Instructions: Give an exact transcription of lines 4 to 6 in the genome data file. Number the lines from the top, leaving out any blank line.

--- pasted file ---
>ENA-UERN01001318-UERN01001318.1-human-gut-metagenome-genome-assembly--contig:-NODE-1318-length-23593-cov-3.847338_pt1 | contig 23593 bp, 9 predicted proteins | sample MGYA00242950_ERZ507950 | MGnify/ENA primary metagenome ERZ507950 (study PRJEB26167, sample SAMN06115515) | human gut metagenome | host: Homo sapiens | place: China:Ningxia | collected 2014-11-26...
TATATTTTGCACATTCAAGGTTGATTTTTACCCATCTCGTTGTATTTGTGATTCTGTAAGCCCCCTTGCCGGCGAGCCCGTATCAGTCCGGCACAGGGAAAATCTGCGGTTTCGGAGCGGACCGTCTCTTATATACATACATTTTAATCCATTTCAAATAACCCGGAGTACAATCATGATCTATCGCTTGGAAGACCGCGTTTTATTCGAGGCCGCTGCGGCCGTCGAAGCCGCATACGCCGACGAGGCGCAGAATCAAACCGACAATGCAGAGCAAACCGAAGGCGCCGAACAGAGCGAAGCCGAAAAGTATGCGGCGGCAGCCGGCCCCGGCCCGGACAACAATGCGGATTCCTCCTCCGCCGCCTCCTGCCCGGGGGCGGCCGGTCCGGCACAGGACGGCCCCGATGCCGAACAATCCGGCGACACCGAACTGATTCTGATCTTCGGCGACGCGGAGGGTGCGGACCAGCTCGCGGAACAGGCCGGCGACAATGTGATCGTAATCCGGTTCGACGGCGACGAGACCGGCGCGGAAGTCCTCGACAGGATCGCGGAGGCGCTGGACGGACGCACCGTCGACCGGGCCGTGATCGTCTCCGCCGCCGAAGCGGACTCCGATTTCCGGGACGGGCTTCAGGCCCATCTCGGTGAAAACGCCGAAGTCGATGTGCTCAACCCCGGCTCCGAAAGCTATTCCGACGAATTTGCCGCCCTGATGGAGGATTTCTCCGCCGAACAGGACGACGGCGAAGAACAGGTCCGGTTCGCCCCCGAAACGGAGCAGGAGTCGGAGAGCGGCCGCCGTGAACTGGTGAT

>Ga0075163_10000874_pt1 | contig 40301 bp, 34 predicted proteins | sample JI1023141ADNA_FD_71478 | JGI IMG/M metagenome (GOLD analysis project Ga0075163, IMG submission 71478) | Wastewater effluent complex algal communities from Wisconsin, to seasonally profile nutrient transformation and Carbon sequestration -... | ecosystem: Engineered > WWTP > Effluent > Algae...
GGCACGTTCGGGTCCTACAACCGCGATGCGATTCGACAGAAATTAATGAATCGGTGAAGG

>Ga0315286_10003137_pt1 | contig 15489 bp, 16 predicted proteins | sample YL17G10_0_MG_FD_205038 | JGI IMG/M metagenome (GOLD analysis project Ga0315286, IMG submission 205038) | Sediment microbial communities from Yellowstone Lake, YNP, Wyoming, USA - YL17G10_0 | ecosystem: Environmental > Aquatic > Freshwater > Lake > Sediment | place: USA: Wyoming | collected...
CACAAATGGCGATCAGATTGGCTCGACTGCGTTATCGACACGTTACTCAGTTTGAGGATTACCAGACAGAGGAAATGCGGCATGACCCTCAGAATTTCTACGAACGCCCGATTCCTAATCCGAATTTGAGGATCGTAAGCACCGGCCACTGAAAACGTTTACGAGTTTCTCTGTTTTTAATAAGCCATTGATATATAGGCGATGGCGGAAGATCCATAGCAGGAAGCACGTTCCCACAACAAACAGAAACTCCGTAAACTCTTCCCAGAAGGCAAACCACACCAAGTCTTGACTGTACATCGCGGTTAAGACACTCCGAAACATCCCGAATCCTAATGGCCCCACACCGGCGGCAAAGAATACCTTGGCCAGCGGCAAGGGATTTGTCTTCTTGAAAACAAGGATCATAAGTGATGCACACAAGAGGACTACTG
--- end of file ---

GGCACGTTCGGGTCCTACAACCGCGATGCGATTCGACAGAAATTAATGAATCGGTGAAGG

>Ga0315286_10003137_pt1 | contig 15489 bp, 16 predicted proteins | sample YL17G10_0_MG_FD_205038 | JGI IMG/M metagenome (GOLD analysis project Ga0315286, IMG submission 205038) | Sediment microbial communities from Yellowstone Lake, YNP, Wyoming, USA - YL17G10_0 | ecosystem: Environmental > Aquatic > Freshwater > Lake > Sediment | place: USA: Wyoming | collected...
CACAAATGGCGATCAGATTGGCTCGACTGCGTTATCGACACGTTACTCAGTTTGAGGATTACCAGACAGAGGAAATGCGGCATGACCCTCAGAATTTCTACGAACGCCCGATTCCTAATCCGAATTTGAGGATCGTAAGCACCGGCCACTGAAAACGTTTACGAGTTTCTCTGTTTTTAATAAGCCATTGATATATAGGCGATGGCGGAAGATCCATAGCAGGAAGCACGTTCCCACAACAAACAGAAACTCCGTAAACTCTTCCCAGAAGGCAAACCACACCAAGTCTTGACTGTACATCGCGGTTAAGACACTCCGAAACATCCCGAATCCTAATGGCCCCACACCGGCGGCAAAGAATACCTTGGCCAGCGGCAAGGGATTTGTCTTCTTGAAAACAAGGATCATAAGTGATGCACACAAGAGGACTACTG